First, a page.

THOUSAND OAKS, Calif. -- The Pittsburgh Steelers see the sign every day at their team headquarters.
"The Aaron Donald Football Performance Center."
The Steelers share a facility with the University of Pittsburgh, where Donald starred for four seasons and later made a seven-figure donation after the Los Angeles Rams awarded him a six-year, $135 million contract extension, with $87 million in guarantees last summer.
The University of Pittsburgh named its portion of the training facility after Donald.
The constant reminder of Donald, a two-time NFL Defensive Player of the Year, could serve as an annoyance as the Steelers (4-4) prepare to host the Rams (5-3) on Sunday at Heinz Field (4:25 p.m. ET, Fox).
But several Steelers don't see it that way.
"I love that," Steelers center Maurkice Pouncey said. "He spent a million dollars? Hell, his s--- should be everywhere. It should be on the street whenever we pull in. It should be Aaron Donald Road if you spend a million dollars. Rightfully so. That's awesome."
Said running back Jaylen Samuels: "I know how much he means to Pittsburgh and how much he has done for the Pitt University. I see it every day."
Donald returns to Pittsburgh in the offseason and whenever else his schedule allows. He continues to work out at the school, and is welcoming to those who want to follow along.
"The way he works out alongside young people in the offseason and allows those guys to get close to him and see what work ethic is about and stuff is really inspirational," said Steelers coach Mike Tomlin, who sees Donald nearly every day in the offseason at the training facility. "This community really loves him and always will because of those things."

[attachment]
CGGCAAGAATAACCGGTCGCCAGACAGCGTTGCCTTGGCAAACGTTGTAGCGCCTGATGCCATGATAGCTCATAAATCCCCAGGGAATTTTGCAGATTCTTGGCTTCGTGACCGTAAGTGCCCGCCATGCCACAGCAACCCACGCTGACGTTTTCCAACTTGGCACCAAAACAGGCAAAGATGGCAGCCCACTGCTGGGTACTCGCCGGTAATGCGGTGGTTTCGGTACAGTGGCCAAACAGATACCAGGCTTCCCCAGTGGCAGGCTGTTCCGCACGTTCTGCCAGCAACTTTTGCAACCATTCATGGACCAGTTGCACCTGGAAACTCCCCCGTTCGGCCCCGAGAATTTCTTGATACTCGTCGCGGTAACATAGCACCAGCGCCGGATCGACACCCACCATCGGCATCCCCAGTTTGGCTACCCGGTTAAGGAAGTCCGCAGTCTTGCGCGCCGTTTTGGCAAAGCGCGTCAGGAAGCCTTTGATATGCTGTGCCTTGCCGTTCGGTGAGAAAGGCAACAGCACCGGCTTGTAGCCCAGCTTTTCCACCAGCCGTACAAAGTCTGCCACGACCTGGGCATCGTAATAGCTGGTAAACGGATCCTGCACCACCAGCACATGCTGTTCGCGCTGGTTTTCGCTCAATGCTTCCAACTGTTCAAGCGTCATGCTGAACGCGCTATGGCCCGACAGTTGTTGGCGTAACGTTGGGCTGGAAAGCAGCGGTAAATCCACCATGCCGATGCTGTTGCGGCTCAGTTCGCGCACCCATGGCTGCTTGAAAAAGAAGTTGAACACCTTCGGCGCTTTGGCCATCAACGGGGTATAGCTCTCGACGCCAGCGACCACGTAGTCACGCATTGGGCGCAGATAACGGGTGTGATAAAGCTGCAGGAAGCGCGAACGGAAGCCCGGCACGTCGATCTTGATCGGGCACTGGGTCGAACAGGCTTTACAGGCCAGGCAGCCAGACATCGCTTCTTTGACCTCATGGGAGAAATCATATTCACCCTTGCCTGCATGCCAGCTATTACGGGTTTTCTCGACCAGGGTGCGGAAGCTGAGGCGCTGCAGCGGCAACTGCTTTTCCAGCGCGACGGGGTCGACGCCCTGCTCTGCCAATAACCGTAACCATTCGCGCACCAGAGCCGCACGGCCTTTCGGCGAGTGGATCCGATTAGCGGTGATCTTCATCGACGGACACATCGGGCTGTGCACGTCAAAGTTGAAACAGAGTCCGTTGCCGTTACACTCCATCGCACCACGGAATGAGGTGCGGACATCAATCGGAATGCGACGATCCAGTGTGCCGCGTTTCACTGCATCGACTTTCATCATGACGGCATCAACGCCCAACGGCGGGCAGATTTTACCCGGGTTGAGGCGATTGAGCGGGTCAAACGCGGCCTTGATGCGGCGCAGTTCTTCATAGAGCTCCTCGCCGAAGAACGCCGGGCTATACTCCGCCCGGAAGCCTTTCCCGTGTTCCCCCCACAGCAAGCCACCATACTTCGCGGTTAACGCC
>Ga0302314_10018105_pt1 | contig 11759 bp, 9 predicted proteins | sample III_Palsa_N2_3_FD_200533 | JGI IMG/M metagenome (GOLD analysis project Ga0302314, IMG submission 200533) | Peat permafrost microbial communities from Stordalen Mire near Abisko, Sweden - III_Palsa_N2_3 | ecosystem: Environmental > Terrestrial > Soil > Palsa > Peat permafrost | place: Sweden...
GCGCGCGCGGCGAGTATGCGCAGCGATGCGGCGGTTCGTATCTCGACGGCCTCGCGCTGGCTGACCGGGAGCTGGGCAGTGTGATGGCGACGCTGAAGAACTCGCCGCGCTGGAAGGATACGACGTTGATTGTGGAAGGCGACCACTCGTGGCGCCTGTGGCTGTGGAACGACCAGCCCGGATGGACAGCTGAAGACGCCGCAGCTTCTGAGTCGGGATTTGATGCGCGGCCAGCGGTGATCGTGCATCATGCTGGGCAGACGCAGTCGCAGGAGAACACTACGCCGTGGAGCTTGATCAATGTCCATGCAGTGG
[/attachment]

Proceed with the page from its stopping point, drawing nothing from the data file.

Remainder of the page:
For Donald, 28, it's an easy decision to leave sunny Southern California in the offseason to return to chilly, and often snowy, Pittsburgh.
"That's home," Donald said. "That's where my family is at ... that's where I was molded at and that's what made me who I am, being there."
Sunday's game will be Donald's first in Pittsburgh in his six seasons as a pro.
"Just going out there, playing at home again, I ain't did that in a long time," said Donald, whom the Rams selected with the 13th overall pick in the 2014 draft. "So to be able to go back to Pittsburgh where I was born and raised at, and where my whole family is at, it's going to be a good feeling just to go back and have them be there, be in the stands, cheering for me."
With the Rams in the hunt for a third consecutive playoff bid, Donald isn't exactly on the tear that he was during last season's Super Bowl run, when he had 20.5 sacks and was named the NFL defensive player of the year for a second consecutive season.
But he remains a force. Donald has the best pass rush win rate as a defensive tackle (27.8%) in the NFL, despite being double-teamed at the highest rate in the league (70.2%) among tackles who have played in at least eight games, according to ESPN metrics powered by NFL Next Gen Stats.
He has five sacks, and the attention he commands has helped teammates earn 18 more.
For Tomlin, who has known Donald since he was in his late teens, Donald's success is no surprise.
"He's unbelievably talented," Tomlin said. "And his work ethic and approach to business is probably equally impressive."
For all Donald means to Pittsburgh, he has made a lasting impression within the Rams' organization as well.
Wade Phillips was hard-pressed to put into words how much Donald has meant to the Rams' success on the field, but the 72-year-old defensive coordinator succinctly summarized how he felt about Donald off of it.
"He's all the things you want your son to be," Phillips said.
Though Donald will be playing Sunday for the opposition -- and he's well aware that "Everybody in Pittsburgh is a Steelers fan," because he grew up one, too -- there's no doubt that he will, at least momentarily, be welcomed home.
"He will be well received because he is a member of our community," Tomlin said. "This is a guy that's Pittsburgh born and raised. Went to Pitt and is still very active in our community and is a big-time inspiration to the young people."
ESPN Pittsburgh Steelers reporter Brooke Pryor contributed to this report.